How do I file a petition for dissolution of marriage?

Asked on January 20, 2013 under Family Law, California

Answers:

Cameron Norris, Esq. / Law Office of Gary W. Norris

Answered 7 years ago | Contributor

In CA you must file the following forms to start a divorce:

FL-100

FL-110

FL-105 (if there are children)

Then you have to have someone over 18, other than yourself, personally serve the above documents (along with some blank forms like a blank FL-120 and blank FL-105) and file proof of that service on the appropriate form. 

Filing just starts the process!  Filing does not make you divorced!

In addition, if you want the court to make specific orders (Custody, support, etc.) then you need to file a request for order, which is FL-300.  If you file and served an FL-300, then there are some other blank forms you need to serve on the other spouse as well (including the FL-320).

You should at least have a free consultation with a local family law attorney to get a better idea of what your case looks like and whether or not you need an attorney.

Tricia Dwyer / Tricia Dwyer Esq & Associates PLLC

Answered 7 years ago | Contributor

In Minnesota there are multiple ways to commence (to begin, to initiate) a divorce. 'Filing' means to deliver a document to the proper court officer where the document is then accepted and kept as a matter of record and reference.  Some divorces are quite peaceable and certain others may be quite contentious (much in dispute, much disagreement).  Minnesota favors peaceable means of dispute resolution in many, but not all, situations:  Examples are the FENE/SENE process and mediation. In divorces with deep and entrenched dispute, an attorney may say 'Sometimes it is best that the judge decide (the issues)'.  Divorces are often commenced by personal service.  Sometimes the whereabouts of one spouse is not known to the other spouse (who is seeking a divorce) so'alternative means' of attempting to notify the person may be made.  Oftentimes the full terms of a divorce may be reached entirely 'out of court' and then ultimately submitted to the court.  Oftentimes the divorcing husband and wife may agree in full to all terms for the divorce.  In my view, if you are contemplating divorce or know that you want a divorce, or, if you are concerned that your spouse may be considering divorce, it is always prudent and wise to confer with an attorney who practices family law and divorce.  I recommend you make several phone calls to attorneys in choosing the attorney you want to help you, because it is very important that you feel a sense of great trust and safety in the attorney-client relationship.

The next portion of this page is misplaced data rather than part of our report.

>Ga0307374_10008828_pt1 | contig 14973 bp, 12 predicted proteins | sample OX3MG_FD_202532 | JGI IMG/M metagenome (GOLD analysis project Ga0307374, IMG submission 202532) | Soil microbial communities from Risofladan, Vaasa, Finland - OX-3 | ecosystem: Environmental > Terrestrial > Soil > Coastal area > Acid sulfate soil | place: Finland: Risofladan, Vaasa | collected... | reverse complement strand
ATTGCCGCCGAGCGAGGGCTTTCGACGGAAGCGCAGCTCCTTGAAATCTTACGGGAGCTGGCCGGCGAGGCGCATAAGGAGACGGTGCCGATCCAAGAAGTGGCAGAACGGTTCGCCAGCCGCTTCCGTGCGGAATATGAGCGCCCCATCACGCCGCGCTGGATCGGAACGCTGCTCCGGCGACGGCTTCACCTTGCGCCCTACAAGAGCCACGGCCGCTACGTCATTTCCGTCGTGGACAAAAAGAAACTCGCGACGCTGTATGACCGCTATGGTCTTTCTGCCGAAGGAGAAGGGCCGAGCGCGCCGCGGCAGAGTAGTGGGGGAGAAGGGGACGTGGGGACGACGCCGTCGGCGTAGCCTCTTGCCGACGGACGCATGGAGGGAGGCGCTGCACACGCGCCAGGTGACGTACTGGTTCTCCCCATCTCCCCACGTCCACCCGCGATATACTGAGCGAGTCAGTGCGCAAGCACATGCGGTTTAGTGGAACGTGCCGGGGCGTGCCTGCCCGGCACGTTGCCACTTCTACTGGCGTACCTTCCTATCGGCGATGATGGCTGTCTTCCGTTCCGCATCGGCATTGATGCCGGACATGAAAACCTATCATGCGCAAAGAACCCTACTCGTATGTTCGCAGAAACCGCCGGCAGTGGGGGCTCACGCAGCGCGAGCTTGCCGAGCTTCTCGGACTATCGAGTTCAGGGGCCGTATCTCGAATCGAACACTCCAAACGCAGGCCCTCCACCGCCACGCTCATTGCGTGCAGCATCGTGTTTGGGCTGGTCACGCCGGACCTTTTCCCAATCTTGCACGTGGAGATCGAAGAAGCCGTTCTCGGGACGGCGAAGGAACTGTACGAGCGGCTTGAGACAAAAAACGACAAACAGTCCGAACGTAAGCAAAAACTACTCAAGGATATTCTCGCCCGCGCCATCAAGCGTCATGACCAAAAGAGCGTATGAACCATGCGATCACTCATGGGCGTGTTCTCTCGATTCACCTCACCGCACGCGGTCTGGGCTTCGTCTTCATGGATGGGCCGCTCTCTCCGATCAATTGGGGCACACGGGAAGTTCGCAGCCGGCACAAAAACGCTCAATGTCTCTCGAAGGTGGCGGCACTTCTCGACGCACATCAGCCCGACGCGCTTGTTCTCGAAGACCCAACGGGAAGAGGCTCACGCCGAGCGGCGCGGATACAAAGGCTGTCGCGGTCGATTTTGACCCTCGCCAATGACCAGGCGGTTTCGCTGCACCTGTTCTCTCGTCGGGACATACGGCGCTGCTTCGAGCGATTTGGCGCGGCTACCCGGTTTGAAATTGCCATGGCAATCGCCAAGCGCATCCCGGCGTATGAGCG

M.D., Member, California and New York Bar / FreeAdvice Contributing Attorney

Answered 7 years ago | Contributor

If you choose not to hire an attoreny, and for a simple divorce you don't really have to, you can file yourself. ere is a link to the state court system; it will provide you with the basics, plus the step-by-step procedure:

http://www.courts.ca.gov/selfhelp-divorce.htm


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